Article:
From last Sunday to Thursday, over 30 internationally renown fashion houses took part in the opulent, bi-annual affair, reminding us commoners without fail, why haute couture is the most extravagant, avant-garde advent within the industry.
Unlike Ready-to-Wear, also known as Prêt-à-Porter in French; Haute couture collections are the crème de la crème of all creations. Fashion houses are intricately delegated by The Chambre Syndicale de la Haute Couture, an elite French board of ministry who per season, dictates the eligibility of a fashion house to become an official couturier for that season. Before even deciding such, fashion houses are required to adhere to several rules just to be considered.
Garments are meticulously designed stitch by stitch, bead by bead, and can take up to 300 hours per item. Pieces can range in price from anything upwards of $100,000 and are particularly designed to be worn by a select few, and only a select few. For those who don't have access to purchase (or even look at) such garments, i.e anyone who isn't publicly important, Ready-to-Wear collections are a less expensive, subdued version of haute couture and can most likely be bought in store.
Last Sunday, Donatella Versace kicked off Couture Week SS16 with Atelier Versace, her muse being female empowerment. Dresses featured silhouette cutouts, models wrapped in Swarovski rope and embroidered geometric patterns in combos of orange, blue, yellow, black and white, a seemingly latent nod to renown artist Piet Mondrian. Sporty slacks and cutout blazers were also thrown into the mix making Donatella's target audience quite obvious -the youth. According to InStyle, Versace shared that she believes "women can be powerful and achieve their dreams while also having great elegance and beauty." She stopped at nothing to include the industries most current models including Gigi Hadid, Natasha Poly, Behati Prinsloo, and Irina Shayk, to name a few.
Day two was met with a flurry of breathtaking shows from the likes of Christian Dior, Schiaparelli and Giambattista Valli. Shockwaves were sent across the globe months ago when Raf Simons, (ex)-creative director of Dior, announced his bidding adieu. This was Dior's first show since his departure. Designers Serge Ruffieux and Lucie Meier failed not as temporary directors, showcasing ornate pieces representative of Simons' style for the show last week. The collection included shoulder dresses embellished with sequins, all things patterned, and delicate, sheer and lace ensembles all paired with pointed flats with wraparounds around the ankles. Italian fashion house Schiaparelli also made waves with picturesque garments inspired by food and feast. Creative Director Bertrand Guyon titled the collection "A Gala Dinner… or The Pleasures of Tasting," stitching images of plates, silverware and foods such as pasta and turnips onto pastel colored coats, blouses, skirts and gowns.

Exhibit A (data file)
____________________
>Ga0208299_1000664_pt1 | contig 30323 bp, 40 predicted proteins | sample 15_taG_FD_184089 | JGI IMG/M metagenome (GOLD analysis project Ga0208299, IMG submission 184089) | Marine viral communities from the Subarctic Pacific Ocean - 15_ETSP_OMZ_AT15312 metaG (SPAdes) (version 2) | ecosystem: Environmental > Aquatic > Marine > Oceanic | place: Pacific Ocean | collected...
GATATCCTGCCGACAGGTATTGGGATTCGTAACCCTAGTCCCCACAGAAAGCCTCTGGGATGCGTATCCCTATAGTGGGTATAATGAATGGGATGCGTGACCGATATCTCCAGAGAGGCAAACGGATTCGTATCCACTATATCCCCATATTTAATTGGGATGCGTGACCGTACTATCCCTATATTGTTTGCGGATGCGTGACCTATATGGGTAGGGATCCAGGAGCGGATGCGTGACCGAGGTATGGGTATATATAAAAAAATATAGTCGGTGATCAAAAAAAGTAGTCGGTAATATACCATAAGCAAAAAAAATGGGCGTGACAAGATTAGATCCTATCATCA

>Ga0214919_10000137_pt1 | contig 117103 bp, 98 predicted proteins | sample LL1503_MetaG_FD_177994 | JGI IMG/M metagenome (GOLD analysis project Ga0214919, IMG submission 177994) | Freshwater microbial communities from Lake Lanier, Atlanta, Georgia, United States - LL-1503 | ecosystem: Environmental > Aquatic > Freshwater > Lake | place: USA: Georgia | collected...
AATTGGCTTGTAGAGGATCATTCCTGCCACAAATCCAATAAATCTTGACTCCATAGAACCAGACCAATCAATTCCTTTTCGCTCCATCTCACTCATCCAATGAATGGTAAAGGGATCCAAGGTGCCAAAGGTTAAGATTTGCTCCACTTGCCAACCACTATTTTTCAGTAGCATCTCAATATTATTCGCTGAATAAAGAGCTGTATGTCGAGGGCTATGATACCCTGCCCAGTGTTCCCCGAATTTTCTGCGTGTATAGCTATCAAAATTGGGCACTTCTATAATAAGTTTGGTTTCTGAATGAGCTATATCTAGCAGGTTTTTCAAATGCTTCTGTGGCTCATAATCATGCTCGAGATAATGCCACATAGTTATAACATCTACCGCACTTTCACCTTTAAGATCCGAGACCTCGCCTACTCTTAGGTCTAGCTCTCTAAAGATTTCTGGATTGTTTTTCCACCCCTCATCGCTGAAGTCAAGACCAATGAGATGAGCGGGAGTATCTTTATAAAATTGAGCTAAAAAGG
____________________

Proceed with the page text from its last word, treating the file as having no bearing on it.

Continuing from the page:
On day thee, spectators were graced with what were probably two of the most cohesive collections of all, those two being Chanel and Armani Privé. In his collection, Giorgio Armani glorified the usage of lavenders, lilacs and it's variants, a futuristic yet ever sophisticated approach for a haute couture collection. While subtle to the eye, Armani's utilization of satin silvers and lavenders embellished with iridescent beads, crystals and sparkles, made for garments painfully easy on the eyes. Karl Lagerfeld of Chanel on the other hand, favored nude and beige this season, a nod to his eco-lux, nature-inspired setup which caged his elegant models inside levels of wooden-type cabanas alongside a backdrop of clear skies. As long-time Creative Director, Karl Lagerfeld has been notorious for pushing the envelope with Chanel. Last haute couture season, Lagerfeld presented jackets made solely through 3-D printing while this season included hand-sewn veneer embroideries made exclusively from wood and embellished with Swarovski crystals.
Couture Week ended with a bang with shows from Ellie Saab, Maison Margiela, Jean Paul Gaultier, Viktor&Rolf, Valentino and Zuhair Murad, all collections so vastly different. While Elie Saab showcased a collection of immaculately subdued yet breathtaking gowns adorned with lace and metallic beading; Viktor&Rolf presented an entire collection of white piqué ensembles inspired by cubism, each look more exaggerated than the next. Some models were even temporarily blind as their views were entirely blocked by the large statement pieces rigorously put together by Dutch creative directors Viktor Horsting and Rolf Snoeren. Jean Paul Gaultier also brought about his own form of innovation with a leathered, big-haired collection inspired by the 80's with the late David Bowie's alter ego- Ziggy Stardust, as his muse.
It's quite safe to say this season's Haute Couture Fashion Week did all but let us mere mortals down. Check back in mid-February for full coverage on 2016's Spring/Summer Ready-To-Wear Fashion Week in New York! You can also find the link to all Fashion Week schedules here.
Reach Contributor Claudia Dayani here.